Gransnet forums


children who emigrate / how do you cope?

(190 Posts)
jordana Mon 31-Oct-16 18:23:50

My daughter emigrated to Canada 10 years ago with her husband and 3 children. The children were 2 girls aged 4 and 12, the boy was 14. They struggled a little at first,but now have a good lifestyle and the 2 oldest children have decent jobs. I am happy for them all, but I miss them dreadfully. I thought as time went on it would get easier, but in actual fact, it has got worse. She has been over a couple of times and myself once. We do have a daughter here who is divorced with 2 children aged 20 and 24 and a married son with no children. I just feel at this moment with christmas looming, so very sad. My hubby has heart probe and probably will never visit them in Canada. I just do not feel part of their lives anymore. Emails and fon calls are not very regular and the kids seldom email me. I know we only have our children for a short time before they leave us, and in theory that,s fine, but no one tells you how sad and miserable you feel. Is anyone else in the same boat? Am I really just a selfish mum?

hulahoop Mon 31-Oct-16 18:35:19

💐 Jordana

Luckygirl Mon 31-Oct-16 18:49:07

You are not selfish - you are human. I know that there are others on here who are in the same position and I hope they will be able to share their thoughts. flowers

Rinouchka Mon 31-Oct-16 19:01:14

Hello Jordana. No you are certainly not selfish. I fully understand your anguish over the distance between you and your beloved daughter and grandchildren. My husband and I are in a similar position. Our four children are now all married but D2 lives in New York City with her husband and two toddlers, DD3 lives in Milan and has a 6month old baby, DD1 lives at the other.end of the UK from us, whilst DS lives a 2-hour drive away from us( but in his wife's home village and very near her parents).

We do everything we can to be part of their lives, whether they are abroad or in the UK and rely heavily on SKYPE/ FACETIME and WhatsApp. We visit as often as we can, easier in the UK but still awkward for weekends, at times, and costly. We limit luxuries in order to pay for flights etc.
I have just spent three weeks in NYC helping with childcare during a particularly busy time in our daughter's work schedule, went to Milan to be with our youngest when her baby was born last April.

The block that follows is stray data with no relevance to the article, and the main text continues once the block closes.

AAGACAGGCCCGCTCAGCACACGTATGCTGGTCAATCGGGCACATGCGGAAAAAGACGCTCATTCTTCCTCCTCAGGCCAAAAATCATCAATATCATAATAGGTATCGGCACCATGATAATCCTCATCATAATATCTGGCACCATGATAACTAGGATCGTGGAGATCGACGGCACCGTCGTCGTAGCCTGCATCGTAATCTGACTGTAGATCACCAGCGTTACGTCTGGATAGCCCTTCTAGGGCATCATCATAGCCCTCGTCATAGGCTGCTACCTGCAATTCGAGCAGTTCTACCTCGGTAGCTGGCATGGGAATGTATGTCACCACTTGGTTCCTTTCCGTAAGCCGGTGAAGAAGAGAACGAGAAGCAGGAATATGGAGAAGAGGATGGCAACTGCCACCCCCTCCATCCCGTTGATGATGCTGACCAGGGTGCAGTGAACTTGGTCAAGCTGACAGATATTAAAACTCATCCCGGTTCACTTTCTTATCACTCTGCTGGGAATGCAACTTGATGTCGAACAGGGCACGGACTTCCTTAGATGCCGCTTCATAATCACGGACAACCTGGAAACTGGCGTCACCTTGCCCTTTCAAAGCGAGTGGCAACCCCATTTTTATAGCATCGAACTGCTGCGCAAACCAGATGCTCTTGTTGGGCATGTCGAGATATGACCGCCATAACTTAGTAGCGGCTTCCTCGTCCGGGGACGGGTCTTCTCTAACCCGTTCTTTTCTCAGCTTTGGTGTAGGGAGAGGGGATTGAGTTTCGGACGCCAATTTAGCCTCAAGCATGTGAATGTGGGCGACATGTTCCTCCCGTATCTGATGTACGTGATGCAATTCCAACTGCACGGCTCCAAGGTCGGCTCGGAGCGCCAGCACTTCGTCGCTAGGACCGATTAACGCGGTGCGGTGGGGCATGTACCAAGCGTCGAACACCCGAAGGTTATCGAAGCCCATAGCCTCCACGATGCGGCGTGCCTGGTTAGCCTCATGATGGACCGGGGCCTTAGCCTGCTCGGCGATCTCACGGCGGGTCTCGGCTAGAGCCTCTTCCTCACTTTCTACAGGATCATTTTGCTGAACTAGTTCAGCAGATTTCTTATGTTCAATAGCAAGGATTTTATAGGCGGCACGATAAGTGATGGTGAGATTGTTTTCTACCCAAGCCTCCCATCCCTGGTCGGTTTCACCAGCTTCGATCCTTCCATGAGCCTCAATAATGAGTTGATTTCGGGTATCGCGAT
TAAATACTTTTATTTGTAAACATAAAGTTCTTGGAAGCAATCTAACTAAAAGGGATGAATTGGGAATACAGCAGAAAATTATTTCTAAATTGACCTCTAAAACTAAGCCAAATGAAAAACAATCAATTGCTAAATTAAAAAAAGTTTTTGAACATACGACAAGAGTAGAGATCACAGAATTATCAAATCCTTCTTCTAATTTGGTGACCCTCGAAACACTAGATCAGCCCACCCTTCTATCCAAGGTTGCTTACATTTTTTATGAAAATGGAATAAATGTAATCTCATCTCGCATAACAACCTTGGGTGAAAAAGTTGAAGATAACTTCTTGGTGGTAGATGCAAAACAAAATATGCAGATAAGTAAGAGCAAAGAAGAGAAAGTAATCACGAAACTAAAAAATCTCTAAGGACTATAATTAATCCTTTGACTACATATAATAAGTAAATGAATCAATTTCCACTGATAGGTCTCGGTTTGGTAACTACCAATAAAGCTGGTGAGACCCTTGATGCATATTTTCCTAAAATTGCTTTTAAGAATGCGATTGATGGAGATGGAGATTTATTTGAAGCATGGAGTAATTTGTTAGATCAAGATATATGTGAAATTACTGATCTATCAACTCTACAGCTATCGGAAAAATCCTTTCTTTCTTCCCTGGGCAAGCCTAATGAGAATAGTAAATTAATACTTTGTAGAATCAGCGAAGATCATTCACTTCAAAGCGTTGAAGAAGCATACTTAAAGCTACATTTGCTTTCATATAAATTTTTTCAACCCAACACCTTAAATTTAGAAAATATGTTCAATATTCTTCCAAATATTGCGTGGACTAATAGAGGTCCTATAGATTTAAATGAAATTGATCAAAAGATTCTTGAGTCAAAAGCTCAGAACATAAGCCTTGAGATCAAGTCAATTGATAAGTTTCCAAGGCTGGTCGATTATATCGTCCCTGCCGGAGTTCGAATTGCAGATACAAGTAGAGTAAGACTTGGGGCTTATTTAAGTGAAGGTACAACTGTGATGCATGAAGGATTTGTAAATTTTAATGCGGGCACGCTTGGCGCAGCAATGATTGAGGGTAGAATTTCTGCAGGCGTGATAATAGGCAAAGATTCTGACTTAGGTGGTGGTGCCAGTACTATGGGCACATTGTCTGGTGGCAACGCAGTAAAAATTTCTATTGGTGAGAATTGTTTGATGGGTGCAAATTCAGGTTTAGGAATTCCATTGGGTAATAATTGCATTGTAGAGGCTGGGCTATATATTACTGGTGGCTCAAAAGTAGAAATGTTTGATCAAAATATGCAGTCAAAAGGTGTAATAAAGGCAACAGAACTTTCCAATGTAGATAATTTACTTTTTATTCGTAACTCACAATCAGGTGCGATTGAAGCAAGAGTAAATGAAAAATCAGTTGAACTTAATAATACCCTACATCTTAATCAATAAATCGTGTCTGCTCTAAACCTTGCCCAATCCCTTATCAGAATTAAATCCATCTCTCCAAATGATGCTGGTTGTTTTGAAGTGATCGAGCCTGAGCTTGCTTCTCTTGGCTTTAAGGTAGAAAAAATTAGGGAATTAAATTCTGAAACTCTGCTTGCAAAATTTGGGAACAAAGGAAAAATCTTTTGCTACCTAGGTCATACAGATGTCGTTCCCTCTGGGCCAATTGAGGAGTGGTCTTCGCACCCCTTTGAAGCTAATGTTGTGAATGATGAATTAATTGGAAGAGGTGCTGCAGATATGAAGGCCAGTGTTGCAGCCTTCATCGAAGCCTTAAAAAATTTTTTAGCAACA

Our grandchildren are very young, so it is easier ro chat with them on Skype, for instance, than you might find with grandchildren who are young adults and lead very busy lives. However, could you not link up with them via Facebook or WhatsApp? The latter is great as they can send you photos and messages fairly frequentlya nd establish such a wonderful communication link.

This works very well even with our two older gc(10 &8). We send messages via WhatsApp, etc. My oldest grandchild(10) has just sent me a link to read her conteibution of a short story for her school magazine. It is not as good as living nearby and seeing her frequentl, but it is better than nothing.
I am sure many others on Gransnet are in a similar position as you. However, this is one instance when social media can provide enormous benefits .

You say you have only visited your family in Canada once. Could you not plan to go again very soon?
Do let your daughter and granchildren know that you want to be part of their lives.

Good Luck! I hope others here will have more advice and reassurance to offer you. You are not alone!

Rinouchka Mon 31-Oct-16 19:08:06

Forgive the typos. Please!
I just noticed that your husband is not able to go to Canada for health reasons. Would you be able to go on your own and leave him in the care of your children living in the UK? It would give you the possibility of reconnecting with your Canadian family. This would have an effect on them as, once they get ro know you in oerson again, they may feel more able to keep in closer touch.

How involved are you with your divroced daughtgr's children. Are they also distant and uncommunicative?

grannypiper Mon 31-Oct-16 20:13:14